Saturday, Oct 25, 2014

UK submarine joins hunt for missing plane, Malaysian PM to visit Perth

Up to 10 planes and nine ships will assist in Wednesday's search for the Boeing 777-200. (Reuters) Up to 10 planes and nine ships will assist in Wednesday's search for the Boeing 777-200. (Reuters)
Press Trust of India | Perth | Posted: April 2, 2014 12:44 pm

The prolonged search for the crashed airliner continued today as a British nuclear submarine joined the multinational hunt in the Indian Ocean, ahead of Malaysian Prime Minister Najib Razak’s visit here.

Razak will visit the RAAF Pearce air base – the departure point for the seven-nation search for the missing Malaysia Airlines Flight MH370, that went mysteriously missing on March 8 after its take-off from Kuala Lumpur with 239 people on board.

According to media reports here, Britain’s Royal Navy submarine HMS Tireless arrived in the search area about 1,500 kilometres northwest of Perth this morning. The personal jet of Peter Jackson – Oscar-winning New Zealand movie director – is also being used in the hunt.

Up to 10 planes and nine ships will assist in Wednesday’s search for the Boeing 777-200, a new Joint Agency Co-ordination Centre (JACC) here managing the search said in a statement today.

The Australian Maritime Safety Authority has determined a search area of about 221,000 square kilometres, 1,504 kilometres northwest of Perth.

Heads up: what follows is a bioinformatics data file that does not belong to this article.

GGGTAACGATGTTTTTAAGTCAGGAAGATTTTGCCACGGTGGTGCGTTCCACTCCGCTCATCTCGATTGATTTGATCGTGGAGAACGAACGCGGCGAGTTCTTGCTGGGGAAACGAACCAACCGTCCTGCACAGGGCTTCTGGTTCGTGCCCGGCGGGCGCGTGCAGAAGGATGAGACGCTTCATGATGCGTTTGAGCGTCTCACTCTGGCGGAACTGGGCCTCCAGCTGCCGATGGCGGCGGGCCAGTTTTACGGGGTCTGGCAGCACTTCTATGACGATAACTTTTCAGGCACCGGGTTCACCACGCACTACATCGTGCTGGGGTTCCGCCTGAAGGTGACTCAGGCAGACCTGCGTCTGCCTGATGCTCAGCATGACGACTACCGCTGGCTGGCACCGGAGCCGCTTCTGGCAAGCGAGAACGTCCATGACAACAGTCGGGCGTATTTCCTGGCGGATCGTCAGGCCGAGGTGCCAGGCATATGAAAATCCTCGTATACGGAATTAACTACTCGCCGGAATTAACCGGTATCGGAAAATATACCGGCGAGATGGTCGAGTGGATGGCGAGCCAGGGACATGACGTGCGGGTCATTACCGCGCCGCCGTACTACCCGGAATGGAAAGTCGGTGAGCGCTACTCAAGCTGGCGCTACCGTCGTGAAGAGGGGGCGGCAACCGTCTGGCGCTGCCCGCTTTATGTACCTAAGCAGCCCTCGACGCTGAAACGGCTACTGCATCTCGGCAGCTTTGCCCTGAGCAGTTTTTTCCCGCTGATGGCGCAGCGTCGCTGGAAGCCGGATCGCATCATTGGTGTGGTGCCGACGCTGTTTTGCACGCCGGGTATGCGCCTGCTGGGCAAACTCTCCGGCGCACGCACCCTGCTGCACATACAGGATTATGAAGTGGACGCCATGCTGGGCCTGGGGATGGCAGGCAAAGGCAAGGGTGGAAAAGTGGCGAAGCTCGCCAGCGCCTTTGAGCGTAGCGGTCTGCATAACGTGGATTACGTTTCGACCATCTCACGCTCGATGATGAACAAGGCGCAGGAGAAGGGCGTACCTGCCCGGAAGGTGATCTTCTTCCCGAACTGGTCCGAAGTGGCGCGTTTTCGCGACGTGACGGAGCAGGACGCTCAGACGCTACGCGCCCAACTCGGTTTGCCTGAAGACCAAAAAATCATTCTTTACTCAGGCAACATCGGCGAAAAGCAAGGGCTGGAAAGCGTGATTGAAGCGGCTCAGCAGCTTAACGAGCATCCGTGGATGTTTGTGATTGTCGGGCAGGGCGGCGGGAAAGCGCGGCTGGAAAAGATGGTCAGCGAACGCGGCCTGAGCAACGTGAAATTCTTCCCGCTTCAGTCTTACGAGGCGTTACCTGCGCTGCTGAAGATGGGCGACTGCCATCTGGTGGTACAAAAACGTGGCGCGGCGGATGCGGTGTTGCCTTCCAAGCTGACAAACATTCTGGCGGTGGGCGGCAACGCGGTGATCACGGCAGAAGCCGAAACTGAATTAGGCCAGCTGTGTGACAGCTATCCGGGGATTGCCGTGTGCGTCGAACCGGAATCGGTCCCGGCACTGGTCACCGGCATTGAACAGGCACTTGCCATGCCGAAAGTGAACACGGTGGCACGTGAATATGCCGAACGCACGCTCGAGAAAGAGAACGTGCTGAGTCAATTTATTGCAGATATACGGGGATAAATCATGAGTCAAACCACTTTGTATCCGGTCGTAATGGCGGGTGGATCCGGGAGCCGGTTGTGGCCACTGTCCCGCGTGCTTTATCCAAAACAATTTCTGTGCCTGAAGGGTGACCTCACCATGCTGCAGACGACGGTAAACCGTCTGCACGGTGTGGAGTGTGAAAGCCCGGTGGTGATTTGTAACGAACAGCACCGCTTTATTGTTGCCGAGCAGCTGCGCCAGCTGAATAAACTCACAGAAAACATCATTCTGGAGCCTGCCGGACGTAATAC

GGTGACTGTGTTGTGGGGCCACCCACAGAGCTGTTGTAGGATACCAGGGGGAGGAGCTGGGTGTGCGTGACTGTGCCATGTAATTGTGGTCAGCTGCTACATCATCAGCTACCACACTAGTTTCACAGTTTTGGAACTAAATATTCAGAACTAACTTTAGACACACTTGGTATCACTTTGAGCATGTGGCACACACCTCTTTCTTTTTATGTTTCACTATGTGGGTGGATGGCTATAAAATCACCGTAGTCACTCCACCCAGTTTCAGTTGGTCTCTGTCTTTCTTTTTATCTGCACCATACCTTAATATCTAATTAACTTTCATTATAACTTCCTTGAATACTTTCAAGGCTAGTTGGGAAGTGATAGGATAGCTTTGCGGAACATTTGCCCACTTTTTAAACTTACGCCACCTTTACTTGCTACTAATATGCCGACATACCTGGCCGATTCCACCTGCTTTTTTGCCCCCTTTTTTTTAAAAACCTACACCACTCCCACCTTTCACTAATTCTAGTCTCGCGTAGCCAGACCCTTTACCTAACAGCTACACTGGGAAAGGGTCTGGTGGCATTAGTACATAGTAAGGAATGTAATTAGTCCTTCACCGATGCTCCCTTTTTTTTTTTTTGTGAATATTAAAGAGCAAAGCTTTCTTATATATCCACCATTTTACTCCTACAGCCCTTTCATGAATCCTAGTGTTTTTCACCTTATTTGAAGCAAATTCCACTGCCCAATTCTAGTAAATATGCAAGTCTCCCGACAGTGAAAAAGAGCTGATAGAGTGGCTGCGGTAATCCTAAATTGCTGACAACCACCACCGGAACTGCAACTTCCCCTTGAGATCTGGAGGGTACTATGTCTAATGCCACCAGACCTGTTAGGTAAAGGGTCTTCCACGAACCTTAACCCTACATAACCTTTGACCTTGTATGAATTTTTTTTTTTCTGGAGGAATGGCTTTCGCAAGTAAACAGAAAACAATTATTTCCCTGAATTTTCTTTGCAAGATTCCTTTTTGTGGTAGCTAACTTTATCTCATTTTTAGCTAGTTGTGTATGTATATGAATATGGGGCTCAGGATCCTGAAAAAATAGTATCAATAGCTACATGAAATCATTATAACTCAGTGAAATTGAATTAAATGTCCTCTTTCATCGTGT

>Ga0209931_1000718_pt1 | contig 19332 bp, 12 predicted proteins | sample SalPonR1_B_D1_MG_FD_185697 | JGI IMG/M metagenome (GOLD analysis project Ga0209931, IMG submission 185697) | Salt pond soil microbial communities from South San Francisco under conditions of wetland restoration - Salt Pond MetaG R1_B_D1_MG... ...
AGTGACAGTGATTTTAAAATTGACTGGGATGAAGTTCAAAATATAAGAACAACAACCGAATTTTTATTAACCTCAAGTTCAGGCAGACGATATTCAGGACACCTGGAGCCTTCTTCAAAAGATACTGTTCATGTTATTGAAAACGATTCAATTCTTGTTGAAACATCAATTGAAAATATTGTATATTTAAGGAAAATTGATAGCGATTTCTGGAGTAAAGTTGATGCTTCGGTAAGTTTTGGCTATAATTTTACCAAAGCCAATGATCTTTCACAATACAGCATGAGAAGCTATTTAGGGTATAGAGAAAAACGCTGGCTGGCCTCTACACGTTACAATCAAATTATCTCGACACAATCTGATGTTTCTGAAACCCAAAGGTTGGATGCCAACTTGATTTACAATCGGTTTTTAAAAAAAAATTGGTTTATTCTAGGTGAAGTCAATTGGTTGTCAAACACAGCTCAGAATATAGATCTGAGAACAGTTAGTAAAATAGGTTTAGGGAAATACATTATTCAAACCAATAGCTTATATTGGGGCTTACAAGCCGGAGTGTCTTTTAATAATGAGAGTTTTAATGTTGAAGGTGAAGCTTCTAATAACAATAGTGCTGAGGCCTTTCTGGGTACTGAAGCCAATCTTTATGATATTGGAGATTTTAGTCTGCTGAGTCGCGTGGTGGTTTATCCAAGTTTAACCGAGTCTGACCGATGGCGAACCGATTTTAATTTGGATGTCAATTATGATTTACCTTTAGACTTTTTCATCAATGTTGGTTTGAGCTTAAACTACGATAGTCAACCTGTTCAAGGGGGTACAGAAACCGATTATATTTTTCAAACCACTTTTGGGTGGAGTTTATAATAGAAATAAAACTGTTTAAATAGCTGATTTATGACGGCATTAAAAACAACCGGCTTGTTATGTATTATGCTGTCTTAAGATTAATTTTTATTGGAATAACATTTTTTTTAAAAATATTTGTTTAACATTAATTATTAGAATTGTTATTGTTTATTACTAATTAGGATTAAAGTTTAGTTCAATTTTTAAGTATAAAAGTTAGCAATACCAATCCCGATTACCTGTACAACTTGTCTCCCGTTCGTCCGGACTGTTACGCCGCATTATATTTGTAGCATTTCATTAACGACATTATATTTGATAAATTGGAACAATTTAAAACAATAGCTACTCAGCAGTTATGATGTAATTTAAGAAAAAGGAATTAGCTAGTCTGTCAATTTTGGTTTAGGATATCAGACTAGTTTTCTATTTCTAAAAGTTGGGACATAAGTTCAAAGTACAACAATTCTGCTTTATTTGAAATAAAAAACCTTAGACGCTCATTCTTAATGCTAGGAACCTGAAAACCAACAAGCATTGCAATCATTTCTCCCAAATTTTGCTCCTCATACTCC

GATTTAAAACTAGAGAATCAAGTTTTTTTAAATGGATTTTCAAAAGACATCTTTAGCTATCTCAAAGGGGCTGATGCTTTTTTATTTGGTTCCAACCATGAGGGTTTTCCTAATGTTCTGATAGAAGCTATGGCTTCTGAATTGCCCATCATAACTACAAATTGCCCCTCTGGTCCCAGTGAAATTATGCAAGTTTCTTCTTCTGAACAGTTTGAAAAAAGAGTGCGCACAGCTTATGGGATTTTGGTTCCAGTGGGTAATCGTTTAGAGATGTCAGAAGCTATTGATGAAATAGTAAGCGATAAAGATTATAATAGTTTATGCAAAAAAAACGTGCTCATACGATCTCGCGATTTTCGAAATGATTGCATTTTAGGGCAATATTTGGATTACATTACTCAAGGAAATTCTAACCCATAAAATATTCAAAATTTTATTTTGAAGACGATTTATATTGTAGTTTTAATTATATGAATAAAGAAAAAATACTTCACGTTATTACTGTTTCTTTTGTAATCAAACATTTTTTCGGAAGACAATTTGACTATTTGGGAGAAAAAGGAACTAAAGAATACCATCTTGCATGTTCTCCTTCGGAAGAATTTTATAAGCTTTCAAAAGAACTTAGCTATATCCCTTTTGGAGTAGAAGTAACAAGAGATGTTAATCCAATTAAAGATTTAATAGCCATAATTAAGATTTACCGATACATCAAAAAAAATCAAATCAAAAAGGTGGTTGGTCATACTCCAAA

Nine military planes will assist in the search, while one civil jet will provide a communications relay. The first aircraft departed for the search area at 6am local time.

Nine ships have been tasked for the search, that entered its 25th day today.

The weather forecast for today’s search is for marginal conditions, with areas of broken cloud, sea fog and isolated thunderstorms, reducing visibility, the statement said.

Retired Australian Air Chief Marshal Angus Houston, heading the JACC, yesterday said it was the most challenging search and rescue operation he had ever seen and warned efforts to trace the wreckage could take time.

He said the task was “very complex”, “very demanding” because the teams had no hard information to work from.

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